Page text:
But soon dangerous bacteria MRSA, which are resistant to almost all antibiotics, could face a new barrier.
And the most feared predator of the sea - the shark - has inspired the invention, reports the CBS News.
When searching for a way to keep barnacles from sticking to ship hulls, Tony Brennan, a biomedical engineer at the University of Florida, looked to sharkskin that fends off microbes naturally.
He recreated sharkskin surface on plastic sheets, called Sharklet, which has shown positive results in inhibiting marine growth.
Now, if there's a material that even bacteria won't stick to, there's an even bigger customer waiting for it - the healthcare industry.
Shravanthi Reddy, director of research for Sharklet, said the medical community has for a long time been focused on killing as much existing bacteria as possible.
"Now, the interesting thing about bacteria is that you can't kill them all," she said.
"You can kill 99 percent of them, but that 1 percent that you leave alive is the strongest 1 percent," she added.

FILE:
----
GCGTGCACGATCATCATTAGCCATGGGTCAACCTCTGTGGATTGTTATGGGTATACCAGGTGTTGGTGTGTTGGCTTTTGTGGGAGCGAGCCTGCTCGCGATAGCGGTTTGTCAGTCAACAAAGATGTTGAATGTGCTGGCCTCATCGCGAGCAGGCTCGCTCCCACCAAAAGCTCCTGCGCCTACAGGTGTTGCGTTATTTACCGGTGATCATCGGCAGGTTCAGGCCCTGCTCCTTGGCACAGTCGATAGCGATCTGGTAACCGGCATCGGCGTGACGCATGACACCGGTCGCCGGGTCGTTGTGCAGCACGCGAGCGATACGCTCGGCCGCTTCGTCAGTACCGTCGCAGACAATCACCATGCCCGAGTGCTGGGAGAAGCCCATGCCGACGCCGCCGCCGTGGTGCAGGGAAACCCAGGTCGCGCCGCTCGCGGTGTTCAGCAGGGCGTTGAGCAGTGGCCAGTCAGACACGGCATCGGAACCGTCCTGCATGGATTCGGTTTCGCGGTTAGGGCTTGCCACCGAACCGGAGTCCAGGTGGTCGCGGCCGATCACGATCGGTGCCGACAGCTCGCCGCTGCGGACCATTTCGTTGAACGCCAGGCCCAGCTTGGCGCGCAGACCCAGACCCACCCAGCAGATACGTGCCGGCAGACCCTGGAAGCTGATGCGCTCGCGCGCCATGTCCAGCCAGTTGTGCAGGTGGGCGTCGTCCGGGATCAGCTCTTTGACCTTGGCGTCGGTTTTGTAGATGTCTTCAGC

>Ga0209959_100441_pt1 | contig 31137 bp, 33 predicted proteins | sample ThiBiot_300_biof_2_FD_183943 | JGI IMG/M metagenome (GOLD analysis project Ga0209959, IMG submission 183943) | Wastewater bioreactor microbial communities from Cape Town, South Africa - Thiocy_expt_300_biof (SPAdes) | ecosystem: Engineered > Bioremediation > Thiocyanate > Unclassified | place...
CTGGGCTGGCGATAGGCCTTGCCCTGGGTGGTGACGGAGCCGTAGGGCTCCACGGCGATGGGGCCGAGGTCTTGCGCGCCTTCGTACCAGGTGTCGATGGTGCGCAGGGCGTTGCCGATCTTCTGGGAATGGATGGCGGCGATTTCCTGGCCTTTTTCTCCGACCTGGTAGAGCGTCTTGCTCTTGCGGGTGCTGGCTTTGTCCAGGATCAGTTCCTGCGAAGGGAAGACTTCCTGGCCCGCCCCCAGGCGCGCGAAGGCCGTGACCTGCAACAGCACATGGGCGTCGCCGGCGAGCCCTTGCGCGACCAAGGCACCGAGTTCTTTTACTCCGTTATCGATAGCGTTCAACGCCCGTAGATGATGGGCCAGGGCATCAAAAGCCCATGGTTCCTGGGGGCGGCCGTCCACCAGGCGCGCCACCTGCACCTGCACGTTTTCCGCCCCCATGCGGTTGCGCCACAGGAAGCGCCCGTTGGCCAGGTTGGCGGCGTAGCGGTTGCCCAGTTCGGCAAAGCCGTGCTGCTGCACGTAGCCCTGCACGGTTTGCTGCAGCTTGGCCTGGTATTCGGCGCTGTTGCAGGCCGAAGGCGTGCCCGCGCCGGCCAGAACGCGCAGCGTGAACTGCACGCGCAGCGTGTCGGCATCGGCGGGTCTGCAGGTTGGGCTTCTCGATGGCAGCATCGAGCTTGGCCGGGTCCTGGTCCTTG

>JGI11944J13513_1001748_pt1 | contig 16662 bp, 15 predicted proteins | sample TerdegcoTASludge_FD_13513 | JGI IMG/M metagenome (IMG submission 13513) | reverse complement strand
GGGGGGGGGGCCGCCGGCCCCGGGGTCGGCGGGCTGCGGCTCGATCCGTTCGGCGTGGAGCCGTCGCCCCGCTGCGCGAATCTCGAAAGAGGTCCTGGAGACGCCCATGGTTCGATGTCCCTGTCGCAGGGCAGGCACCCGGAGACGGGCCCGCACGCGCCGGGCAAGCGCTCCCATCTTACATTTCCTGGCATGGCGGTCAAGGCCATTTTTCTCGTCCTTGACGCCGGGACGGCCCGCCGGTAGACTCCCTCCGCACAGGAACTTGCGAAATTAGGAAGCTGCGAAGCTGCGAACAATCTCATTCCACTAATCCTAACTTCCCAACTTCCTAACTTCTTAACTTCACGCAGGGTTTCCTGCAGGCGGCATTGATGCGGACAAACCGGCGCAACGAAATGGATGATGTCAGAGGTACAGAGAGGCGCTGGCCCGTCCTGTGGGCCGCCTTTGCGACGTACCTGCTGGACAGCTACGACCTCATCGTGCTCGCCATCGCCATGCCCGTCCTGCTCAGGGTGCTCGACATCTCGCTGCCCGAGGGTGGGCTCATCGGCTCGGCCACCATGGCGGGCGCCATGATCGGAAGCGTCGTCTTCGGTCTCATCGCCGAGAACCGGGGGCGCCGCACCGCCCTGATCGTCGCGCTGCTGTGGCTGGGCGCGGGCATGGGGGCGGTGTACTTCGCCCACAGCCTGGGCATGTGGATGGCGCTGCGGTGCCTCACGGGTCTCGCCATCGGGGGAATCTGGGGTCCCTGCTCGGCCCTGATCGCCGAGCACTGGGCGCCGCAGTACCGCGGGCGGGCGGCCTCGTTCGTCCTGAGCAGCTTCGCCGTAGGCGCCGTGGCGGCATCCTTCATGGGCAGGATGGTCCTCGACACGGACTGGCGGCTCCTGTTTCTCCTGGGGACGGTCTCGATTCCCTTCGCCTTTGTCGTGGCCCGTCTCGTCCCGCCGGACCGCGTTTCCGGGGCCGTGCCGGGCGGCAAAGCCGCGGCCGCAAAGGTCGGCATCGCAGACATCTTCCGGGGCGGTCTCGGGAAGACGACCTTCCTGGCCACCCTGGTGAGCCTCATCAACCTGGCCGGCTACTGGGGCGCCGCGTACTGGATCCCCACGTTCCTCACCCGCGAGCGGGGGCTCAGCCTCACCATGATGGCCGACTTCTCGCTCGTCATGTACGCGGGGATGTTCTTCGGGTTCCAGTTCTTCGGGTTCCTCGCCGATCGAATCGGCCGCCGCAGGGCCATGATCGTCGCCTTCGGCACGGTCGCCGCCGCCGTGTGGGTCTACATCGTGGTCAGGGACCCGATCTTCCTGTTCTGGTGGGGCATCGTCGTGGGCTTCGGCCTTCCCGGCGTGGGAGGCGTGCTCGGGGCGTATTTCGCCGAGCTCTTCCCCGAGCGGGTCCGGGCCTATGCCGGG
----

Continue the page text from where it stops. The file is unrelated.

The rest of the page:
Reddy tested whether Sharklet could repel bacteria the way sharkskin repels algae and barnacles.
Two pieces of plastic - one smooth and one patterned with Sharklet - were subjected to bacteria and incubated for 24 hours.
The researchers found astounding results - the plain plastic was covered with a bacteria film.
"You might see one or two cells, but you don't see that big clumping the way you see it on the smooth surface," said Reddy.
"What's really interesting is that there are no chemical differences between the surfaces. It's the same material. No differences, other than the physical shape," she said.
The researchers hope the material could be an answer to the enormous problem of secondary infections in hospitals, using it in places and objects that are constantly touched - bedside tables, door panels.